Many caring parents I speak to admit to feeling tremendous guilt during and after their divorce. It’s easy to understand why. Parents who are aware of the emotional toll a separation or divorce can take on their children feel torn about whether they made the right decision.
Are they being selfish in moving ahead with the divorce? Will this experience psychologically scar their children for life? Will the kids ever forgive them – or their other parent – for initiating the divorce? Are they making the right decisions regarding co-parenting, visitation, communication and discussing all related issues with the kids?
These are valid questions to ask yourself. The answers should be seriously considered before making any move in the direction of divorce. However, divorce is never a black and white issue. Changing the form of a family unit doesn’t necessarily mean destroying the family or the love between parents and children. It all depends upon how you handle the challenges. Sometimes divorce is the wisest decision or the best direction to move in to provide stability and peace of mind to a family experiencing devastating emotional turmoil.
Guilt in itself can be a very destructive emotion. It’s based on focusing your attention on the past. When you bring a magnifying glass to your past you’re inevitably going to find many decisions, behaviors and actions to regret. Guilt is about getting stuck in those regrets. It can consume your thoughts, your days and your activities — and fill you with shame, remorse and self-flagellation.
Don’t be a victim of your own guilt. Take action instead! If you behaved in ways you regret, said things you wish you hadn’t or didn’t do what you now know you should have – determine how you can make amends.
Can you sincerely apologize to the parties you hurt? Or perhaps write a note? Can you begin taking a new direction in your life based on wiser decisions?
Would you be able to teach or share lessons you learned with others? This is often a valuable way to take the sting out of life lessons so that your pain is not in vane. Many divorce coaches and family therapists have stories to tell of their own misguided decisions which they are eager to share with clients.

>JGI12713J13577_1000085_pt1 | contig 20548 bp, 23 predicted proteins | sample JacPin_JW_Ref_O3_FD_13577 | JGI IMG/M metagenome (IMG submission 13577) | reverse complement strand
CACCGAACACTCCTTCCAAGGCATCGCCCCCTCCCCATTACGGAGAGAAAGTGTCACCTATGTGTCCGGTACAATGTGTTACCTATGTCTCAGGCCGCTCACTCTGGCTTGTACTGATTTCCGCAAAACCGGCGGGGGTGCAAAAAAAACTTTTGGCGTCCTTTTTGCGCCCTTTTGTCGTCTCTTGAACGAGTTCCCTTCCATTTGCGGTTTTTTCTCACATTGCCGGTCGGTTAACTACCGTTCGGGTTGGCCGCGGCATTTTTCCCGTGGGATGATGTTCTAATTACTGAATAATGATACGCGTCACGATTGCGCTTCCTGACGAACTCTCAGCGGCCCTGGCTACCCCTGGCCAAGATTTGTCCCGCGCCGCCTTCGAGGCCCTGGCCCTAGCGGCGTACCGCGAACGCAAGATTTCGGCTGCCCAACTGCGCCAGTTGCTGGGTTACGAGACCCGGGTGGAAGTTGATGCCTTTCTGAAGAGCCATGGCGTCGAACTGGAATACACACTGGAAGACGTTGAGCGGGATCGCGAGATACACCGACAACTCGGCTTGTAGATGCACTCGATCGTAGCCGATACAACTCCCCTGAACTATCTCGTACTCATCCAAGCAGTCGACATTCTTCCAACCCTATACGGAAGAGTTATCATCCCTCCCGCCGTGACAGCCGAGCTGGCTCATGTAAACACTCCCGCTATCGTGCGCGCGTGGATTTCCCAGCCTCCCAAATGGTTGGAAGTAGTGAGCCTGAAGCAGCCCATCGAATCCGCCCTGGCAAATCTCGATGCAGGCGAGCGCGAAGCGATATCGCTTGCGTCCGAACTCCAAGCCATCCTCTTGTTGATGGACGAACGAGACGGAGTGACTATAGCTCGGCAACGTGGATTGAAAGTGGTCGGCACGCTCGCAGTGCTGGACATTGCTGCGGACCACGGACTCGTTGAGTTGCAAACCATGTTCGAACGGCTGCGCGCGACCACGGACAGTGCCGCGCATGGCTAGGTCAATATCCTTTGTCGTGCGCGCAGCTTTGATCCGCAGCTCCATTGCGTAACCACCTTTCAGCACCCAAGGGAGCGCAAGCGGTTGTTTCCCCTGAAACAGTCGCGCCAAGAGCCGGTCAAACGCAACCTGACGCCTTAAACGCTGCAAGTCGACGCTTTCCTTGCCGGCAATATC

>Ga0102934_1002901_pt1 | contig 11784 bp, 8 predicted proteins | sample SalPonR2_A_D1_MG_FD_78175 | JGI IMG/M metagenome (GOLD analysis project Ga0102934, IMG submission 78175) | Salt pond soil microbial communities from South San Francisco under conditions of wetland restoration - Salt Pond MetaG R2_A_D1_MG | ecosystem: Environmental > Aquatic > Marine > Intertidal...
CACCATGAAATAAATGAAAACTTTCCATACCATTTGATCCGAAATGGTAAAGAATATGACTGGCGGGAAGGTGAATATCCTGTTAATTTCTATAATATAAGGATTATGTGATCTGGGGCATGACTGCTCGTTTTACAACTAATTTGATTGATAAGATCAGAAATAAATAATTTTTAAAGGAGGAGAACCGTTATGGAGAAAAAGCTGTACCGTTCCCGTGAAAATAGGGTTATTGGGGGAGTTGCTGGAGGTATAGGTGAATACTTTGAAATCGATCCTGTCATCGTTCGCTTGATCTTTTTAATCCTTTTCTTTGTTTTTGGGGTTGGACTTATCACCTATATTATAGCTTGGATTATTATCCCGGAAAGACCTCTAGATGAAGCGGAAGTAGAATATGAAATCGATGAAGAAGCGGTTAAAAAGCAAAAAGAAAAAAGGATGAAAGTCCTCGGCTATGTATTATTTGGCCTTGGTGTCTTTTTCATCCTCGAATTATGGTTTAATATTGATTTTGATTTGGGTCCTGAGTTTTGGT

When you move your attention into the present, rather than the past, you’ll feel relief and a sense of power over your life once again. You’re taking steps to right a wrong or make a challenging situation more tolerable. You’re changing the course of your life and hopefully the lives of others involved – moving it in a better direction for all concerned.
Most important of all, you are more likely to come to the place of forgiving yourself and letting go. You’ve attempted to make amends. You’ve acknowledged your errors and taken a wiser course of action. You’ve learned valuable lessons you can share with others. You’re taking responsibility for your behaviors, not lingering in a pity party over past deeds.
These are ways you can start projecting your thoughts back into the present – not the future. From here you can begin living a life that is more rewarding, peaceful and satisfying – despite or as a result of – your divorce!
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Rosalind Sedacca, CCT is the founder of the Child-Centered Divorce Network and author of How Do I Tell the Kids About the Divorce? Her free ezine, blog, articles, coaching services and valuable resources for families are available at www.childcentereddivorce.com.